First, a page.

Review: Girls of the Hamlet Club, by Elsie J. Oxenham

“But to some of us it means the question all have to decide sooner or later, whether they’ll just have a good time and please themselves and get all they can and care for nothing else, or whether they’ll put more important things first, and – and care about other people, and try to do great things in the world.”

 

 

First published in 1914, Girls of the Hamlet Club has never been easy for collectors to find, with the result that many Elsie J. Oxenham fans, including myself, have never owned a copy until the book was recently republished by the Elsie J. Oxenham Society. This thick, sturdy paperback is beautifully produced, from the glorious coloured illustrations, each with its own plate, down to the choice of font, which is clear and easy to read but with a distinctly old fashioned feel, which brings a pleasurable period feel to the experience of reading the book.

The book’s heroine is Cicely Hobart, a lively, confident, fourteen-year-old, who starts the Hamlet Club as a way of rebelling against the unpleasant snobbery of her new school in Wycombe. The girls soon discover the charms of folk dancing as a means of entertaining themselves and they practise diligently and devise a folk themed entertainment for Cicely’s grandparents. Their real challenge, however, comes when the rich town girls find themselves in an impossible situation and the Hamlet Club must decide how much they really want to heal the huge divide in the school.

Any book worth reading covers many different themes, and Girls of the Hamlet Club is no exception. Snobbery is, of course, a major topic, as are tolerance, forgiveness and self sacrifice. But for me the over-arching theme, which includes and surpasses all of these, is that of choices. By the time the first hundred pages are over, Cicely has had to make two significant, life-changing choices: The first is, of course, to stay at Whiteleafe so that she can be near her grandparents, and it’s not an easy decision for her to make, for they have not treated her now-dead mother well and Cicely feels no loyalty towards them. The second is made when, on her first day at her new school, she determines to support and defend Dorothy Darley, who is thought by most of the school to be a cheat, although Dorothy herself denies the charge. Shortly afterwards, and perhaps most momentously, she declines the offer of the leaders of the school to become a member of their clubs because of their resolve to exclude the poorer members of the school from their society, simply because of their lack of money.

Other choices abound throughout the book. Before Cicely makes her own first decision, we hear the story of Margia Lane’s self-sacrifice. Subsequently, each member of the Hamlet Club has to make the choice that she will abide by the rule ‘to be friendly to everybody – everybody’, which of course includes the rich ‘Townies’. Then comes Cicely’s decision to keep her own affluent background quiet, and later one of the Townies, Madeline, has to decide whether to try to befriend the Hamlets or not. Then, finally, comes the greatest choice of all: most of the cast of the school play succumb to measles and the Hamlet Club, knowing that they could easily provide an evening’s entertainment to replace the play, must decide whether to give up their precious secret for the sake of the school.

Elsie Oxenham was at the peak of her powers at the time of writing Girls of the Hamlet Club, and her plotting and characterisation are excellent. Cicely is a delightful character – just bossy and noble enough to be less than perfect, but still lively, charming and kind. The secondary characters are equally appealing, particularly Miriam, Marguerite and Georgie. Dorothy Darley, while falsely accused, is no drooping damsel but rebellious and selfish, admitting herself that she can be nasty on occasion. On the other side, Hilary Carter, the imposing leader of the Townies, is actually rather a pleasant girl if one overlooks her prejudice against the scholarship girls, and she certainly eats her words quite graciously at the end of the book. There’s not a single character who is too good to be true, nor one who is too bad.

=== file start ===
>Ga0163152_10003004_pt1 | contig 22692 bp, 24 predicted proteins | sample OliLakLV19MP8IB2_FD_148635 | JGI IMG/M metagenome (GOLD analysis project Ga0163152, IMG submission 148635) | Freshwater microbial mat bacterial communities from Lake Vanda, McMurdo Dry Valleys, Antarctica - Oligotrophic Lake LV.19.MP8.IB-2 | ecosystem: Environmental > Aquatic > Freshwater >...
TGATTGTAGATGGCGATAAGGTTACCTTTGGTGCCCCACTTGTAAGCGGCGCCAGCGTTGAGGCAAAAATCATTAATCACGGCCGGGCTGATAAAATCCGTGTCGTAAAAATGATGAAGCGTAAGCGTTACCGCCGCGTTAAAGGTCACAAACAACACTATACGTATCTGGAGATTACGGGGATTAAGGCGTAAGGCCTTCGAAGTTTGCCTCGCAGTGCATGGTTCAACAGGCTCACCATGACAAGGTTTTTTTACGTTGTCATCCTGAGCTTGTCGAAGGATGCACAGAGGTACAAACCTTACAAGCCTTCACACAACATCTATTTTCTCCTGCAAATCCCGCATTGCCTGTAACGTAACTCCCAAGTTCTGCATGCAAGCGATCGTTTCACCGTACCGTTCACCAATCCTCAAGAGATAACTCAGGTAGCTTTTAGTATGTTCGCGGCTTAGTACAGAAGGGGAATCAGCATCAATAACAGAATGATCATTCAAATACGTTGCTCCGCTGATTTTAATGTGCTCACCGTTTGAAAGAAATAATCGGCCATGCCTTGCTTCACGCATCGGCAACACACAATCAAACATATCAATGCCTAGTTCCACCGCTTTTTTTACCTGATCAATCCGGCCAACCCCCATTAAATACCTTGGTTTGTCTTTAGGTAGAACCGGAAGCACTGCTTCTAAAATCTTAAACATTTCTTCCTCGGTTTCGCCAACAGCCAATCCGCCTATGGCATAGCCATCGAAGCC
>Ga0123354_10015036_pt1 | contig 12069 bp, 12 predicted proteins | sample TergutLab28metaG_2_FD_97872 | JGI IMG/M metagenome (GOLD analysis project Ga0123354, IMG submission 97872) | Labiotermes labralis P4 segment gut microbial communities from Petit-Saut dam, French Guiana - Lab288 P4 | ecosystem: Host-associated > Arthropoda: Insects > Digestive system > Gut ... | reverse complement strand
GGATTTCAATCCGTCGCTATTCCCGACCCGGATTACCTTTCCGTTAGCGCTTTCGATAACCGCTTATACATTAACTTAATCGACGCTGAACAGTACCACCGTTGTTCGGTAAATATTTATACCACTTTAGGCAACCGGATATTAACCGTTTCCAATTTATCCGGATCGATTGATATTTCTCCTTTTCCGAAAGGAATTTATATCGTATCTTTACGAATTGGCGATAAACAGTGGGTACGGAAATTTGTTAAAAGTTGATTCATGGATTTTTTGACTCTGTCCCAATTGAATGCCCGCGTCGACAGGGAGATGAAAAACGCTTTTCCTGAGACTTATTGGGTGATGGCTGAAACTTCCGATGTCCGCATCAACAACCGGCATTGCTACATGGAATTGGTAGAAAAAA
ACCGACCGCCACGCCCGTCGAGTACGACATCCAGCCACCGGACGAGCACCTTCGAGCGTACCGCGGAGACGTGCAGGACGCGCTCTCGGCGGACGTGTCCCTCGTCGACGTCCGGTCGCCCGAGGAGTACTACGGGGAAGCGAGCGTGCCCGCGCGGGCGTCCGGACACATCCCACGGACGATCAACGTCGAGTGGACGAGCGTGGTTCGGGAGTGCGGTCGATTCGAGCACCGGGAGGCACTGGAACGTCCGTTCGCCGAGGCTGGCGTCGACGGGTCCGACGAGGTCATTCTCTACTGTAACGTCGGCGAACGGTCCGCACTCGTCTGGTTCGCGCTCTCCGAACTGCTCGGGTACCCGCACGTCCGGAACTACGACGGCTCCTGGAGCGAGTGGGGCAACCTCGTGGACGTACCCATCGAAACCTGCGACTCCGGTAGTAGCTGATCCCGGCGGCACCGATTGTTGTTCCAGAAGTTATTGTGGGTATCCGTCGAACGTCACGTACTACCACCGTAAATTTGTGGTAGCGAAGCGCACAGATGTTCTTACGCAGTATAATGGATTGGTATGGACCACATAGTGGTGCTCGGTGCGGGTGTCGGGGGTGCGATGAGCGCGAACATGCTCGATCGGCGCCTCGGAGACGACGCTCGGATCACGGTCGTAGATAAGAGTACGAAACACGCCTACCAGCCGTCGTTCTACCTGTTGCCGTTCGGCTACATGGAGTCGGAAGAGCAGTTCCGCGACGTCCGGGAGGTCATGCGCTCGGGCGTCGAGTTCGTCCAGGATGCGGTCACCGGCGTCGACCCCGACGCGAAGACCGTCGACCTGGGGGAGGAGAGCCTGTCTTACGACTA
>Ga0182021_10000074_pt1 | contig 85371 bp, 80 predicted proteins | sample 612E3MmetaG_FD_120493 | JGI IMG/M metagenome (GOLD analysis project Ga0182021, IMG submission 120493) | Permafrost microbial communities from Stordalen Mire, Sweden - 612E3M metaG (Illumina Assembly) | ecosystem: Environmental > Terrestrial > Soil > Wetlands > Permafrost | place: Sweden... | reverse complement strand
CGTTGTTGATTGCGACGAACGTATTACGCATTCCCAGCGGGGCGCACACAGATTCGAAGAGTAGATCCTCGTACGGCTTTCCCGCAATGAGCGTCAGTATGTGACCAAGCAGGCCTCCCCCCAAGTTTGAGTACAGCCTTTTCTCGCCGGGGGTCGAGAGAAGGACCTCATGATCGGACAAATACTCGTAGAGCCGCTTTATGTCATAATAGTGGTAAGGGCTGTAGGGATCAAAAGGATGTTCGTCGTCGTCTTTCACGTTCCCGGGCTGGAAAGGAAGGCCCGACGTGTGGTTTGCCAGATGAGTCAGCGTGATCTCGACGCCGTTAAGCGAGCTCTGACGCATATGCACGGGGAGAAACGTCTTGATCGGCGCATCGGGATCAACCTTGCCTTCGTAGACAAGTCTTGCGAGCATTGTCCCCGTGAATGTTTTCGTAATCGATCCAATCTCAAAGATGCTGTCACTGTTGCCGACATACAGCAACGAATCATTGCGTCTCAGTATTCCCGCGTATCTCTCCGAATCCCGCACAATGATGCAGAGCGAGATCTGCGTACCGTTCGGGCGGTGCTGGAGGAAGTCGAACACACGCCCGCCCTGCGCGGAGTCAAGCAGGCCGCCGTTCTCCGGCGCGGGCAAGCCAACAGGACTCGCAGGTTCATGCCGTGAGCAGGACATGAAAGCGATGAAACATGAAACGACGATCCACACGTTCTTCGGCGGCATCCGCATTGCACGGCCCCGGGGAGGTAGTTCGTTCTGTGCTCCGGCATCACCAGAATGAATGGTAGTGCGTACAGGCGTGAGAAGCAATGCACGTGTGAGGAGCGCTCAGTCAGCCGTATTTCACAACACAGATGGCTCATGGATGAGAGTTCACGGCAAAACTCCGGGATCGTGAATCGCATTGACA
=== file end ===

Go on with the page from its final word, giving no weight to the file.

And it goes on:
There is never a dull moment in Girls of the Hamlet Club – the chapters are short and the story fast moving, but Elsie Oxenham takes time to pause and savour the beauty of an October morning, or a warm scene beside a fire in the winter, and her descriptions of folk dancing, both hidden away in Darley’s Barn and the more elaborate entertainment devised for Cicely’s grandparents and the school, are enchanting. It’s a real gem in the Girls’ Own genre and I, for one, am grateful to the Elsie J. Oxenham Society for reprinting it so that fans can enjoy the book once more.

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3 Comments

  1. Alison H

     /  July 2, 2012

    This is probably really sad, but I love the fact that she talks about John Hampden and ship money and assumes that her readers will know exactly what she’s talking about, which presumably most of them would have done or else she’d have explained it. I long to love in a world where you can talk about important historical events and know that people will know exactly what you mean :-).

    Reply
  2. I was so pleased to read the origin of the “Queen” tradition. I find some of those long processions and ceremonies (and the gowns! and the names!) in the later books pretty dire; but in this first book it’s all charm and originality.

    Reply
  3. I was so pleased to read about the origin of the ”Queen” tradition. I often find those long processions and ceremonies (and the gowns! and the names!) in the later books pretty dire. But in this first book it’s all charm and originality.

    Reply

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